On April 1, SIECUS and AIDS Alabama released a special report on abstinence-only-until-marriage programs in Alabama. The report provides an in-depth look at the funding of abstinence-only-until-marriage programs in Alabama, the status of adolescent sexual health in the state, and the state’s current law and policy. In addition, the report includes an analysis of the six most commonly used abstinence-only-until-marriage curricula in the state.
Since 1998, Alabama has received more than $33 million dollars in federal funding for abstinence-only-until-marriage programs. In Fiscal Year 2007, the state received approximately $4.75 million, $953,172 of which was from Title V abstinence-only-until-marriage funds.
During the last decade—the same time period in which abstinence-only-until-marriage programs in the state grew tremendously— citizens of Alabama have faced increasingly poor health outcomes. HIV, sexually transmitted disease (STD), and teen birth rates in Alabama are far above the national average. For example, the teen birth rate in Alabama is 27.5 percent higher than the national average.1 In addition, specific populations, made even more vulnerable by poor quality sexuality education, experience the worst sexual health outcomes.2 In 2007, African Americans, who make up only 26 percent of Alabama’s population, represented 72 percent of new cases of HIV In the same year, individuals under the age of 34 represented 43 percent of newly diagnosed HIV/ AIDS cases.3
Despite these disturbing statistics, state officials and community-based organizations in Alabama have chosen to focus their time and resources on unproven abstinence-only-until-marriage programs. The special report identifies six major themes in these programs. Federally funded abstinence-only-until-marriage programs in Alabama:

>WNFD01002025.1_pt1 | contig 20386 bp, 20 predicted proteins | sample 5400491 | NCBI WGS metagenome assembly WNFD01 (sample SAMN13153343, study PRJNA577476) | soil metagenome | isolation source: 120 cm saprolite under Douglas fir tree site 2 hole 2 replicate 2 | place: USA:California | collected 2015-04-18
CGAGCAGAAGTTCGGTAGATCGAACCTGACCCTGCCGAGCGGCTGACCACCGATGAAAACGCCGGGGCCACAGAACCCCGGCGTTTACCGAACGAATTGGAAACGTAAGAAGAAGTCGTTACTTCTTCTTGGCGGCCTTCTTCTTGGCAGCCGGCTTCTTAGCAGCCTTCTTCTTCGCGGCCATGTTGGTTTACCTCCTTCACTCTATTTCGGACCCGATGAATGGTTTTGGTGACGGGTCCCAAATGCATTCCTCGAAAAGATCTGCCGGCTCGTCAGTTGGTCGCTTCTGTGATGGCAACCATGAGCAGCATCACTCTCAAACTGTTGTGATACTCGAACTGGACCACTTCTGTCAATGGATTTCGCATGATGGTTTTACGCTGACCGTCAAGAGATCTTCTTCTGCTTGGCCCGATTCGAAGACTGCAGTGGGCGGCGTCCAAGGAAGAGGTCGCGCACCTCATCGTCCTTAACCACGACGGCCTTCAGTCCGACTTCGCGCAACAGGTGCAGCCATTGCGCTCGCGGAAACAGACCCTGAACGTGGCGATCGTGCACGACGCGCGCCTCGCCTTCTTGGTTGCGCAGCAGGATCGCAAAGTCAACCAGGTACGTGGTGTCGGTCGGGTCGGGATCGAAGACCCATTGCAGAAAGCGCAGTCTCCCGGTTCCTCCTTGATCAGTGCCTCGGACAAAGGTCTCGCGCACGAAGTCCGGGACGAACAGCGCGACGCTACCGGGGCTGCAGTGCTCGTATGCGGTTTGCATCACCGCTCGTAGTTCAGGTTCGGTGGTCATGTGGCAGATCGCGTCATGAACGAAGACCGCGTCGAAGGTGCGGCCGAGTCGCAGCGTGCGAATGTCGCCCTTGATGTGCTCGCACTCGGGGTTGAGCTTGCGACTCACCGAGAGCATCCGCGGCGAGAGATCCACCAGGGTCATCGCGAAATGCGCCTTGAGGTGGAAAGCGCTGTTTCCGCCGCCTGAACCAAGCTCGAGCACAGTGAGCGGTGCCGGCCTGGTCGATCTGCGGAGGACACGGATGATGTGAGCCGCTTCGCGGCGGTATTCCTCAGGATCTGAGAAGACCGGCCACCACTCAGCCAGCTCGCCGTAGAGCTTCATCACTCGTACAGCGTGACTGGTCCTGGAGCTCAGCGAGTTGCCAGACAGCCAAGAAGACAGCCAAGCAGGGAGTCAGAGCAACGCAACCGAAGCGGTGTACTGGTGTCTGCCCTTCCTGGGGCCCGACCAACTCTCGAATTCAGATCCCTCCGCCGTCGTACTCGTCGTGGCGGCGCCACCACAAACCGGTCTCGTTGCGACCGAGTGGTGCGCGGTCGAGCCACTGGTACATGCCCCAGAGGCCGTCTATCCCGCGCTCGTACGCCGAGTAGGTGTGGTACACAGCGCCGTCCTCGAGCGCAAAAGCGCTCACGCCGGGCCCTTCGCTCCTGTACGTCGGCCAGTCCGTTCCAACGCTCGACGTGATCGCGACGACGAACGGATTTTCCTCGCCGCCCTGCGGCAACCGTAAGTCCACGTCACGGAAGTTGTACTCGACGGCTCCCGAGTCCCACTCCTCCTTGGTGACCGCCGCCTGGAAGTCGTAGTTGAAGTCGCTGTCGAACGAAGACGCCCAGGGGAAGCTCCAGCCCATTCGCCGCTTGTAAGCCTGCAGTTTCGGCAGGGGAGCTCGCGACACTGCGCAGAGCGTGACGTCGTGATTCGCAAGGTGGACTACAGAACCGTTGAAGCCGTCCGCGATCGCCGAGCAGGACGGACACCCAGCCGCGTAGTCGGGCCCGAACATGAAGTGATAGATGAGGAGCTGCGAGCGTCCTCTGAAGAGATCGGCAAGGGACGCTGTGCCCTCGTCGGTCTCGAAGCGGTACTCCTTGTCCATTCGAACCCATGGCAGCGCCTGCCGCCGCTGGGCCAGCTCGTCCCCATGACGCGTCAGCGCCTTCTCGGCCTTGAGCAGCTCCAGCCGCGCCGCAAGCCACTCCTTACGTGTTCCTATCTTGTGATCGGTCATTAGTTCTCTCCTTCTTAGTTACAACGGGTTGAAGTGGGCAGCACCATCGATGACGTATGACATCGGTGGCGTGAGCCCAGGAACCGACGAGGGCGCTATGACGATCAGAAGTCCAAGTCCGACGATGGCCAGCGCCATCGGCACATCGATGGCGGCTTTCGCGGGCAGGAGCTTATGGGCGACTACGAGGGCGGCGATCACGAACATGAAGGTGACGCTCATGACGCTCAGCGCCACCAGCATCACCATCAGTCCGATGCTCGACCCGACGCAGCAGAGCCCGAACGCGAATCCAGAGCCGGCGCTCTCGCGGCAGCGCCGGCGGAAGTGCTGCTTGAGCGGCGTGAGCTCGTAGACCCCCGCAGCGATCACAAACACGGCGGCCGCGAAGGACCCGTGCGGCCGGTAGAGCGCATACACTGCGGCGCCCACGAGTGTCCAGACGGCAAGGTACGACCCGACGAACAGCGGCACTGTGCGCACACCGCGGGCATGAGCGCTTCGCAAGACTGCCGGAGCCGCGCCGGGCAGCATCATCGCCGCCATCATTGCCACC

- rely on messages of fear and shame;
- provide misinformation about HIV/AIDS, other STDs, condoms, and contraception;
- mandate marriage
- ignore lesbian, gay, bisexual, transgender, and questioning (LGBTQ) students and families;
- foster gender myths and stereotypes;
- encourage teens to take virginity pledges; and
- promote religion
AIDS Alabama, the state’s largest AIDS service organization, works to promote comprehensive sexuality education and counter these harmful abstinence-only-until-marriage programs. “The South has become ground zero for the HIV epidemic in the United States, and Alabama is no exception,” said Kathie Hiers, CEO of AIDS Alabama. “With the rates of new infections of HIV and STDs continuing to climb, Alabama cannot afford to continue with these failed policies; we need dedicated funding to prevent HIV and STDs. You can pay a little now or pay a whole lot more later,” said Hiers. She added, “Most importantly, we need to provide our young people with comprehensive sex education so that they can avoid high-risk behaviors that can lead to STD or HIV infection. We do them a potentially life-threatening disservice if we withhold this critical information.”
- Alabama Center for Health Statistics, “Vital Statistics at a Glance Alabama 2005,” (2005), accessed 14 May 2007, http://ph.state.al.us/chs/2005percent20Webpercent20Documents/2005percent20ATAGLANCE.pdf.
- “Alabama Department of Health,” HIV/ AIDS Statistics, (2007), accessed 13 December 2007, http://www.adph.org/aids/Default.asp?id=984.
- Kris Frainie, Why kNOw Abstinence Education Program Teacher’s Manual, (Chattanooga, TN: Why kNOw Abstinence Education Programs, A Division of AAA Women’s Services, 2002). For more information, see SIECUS’ review of Why kNOw at http://www.communityactionkit.org/reviews/WhyKnow.html.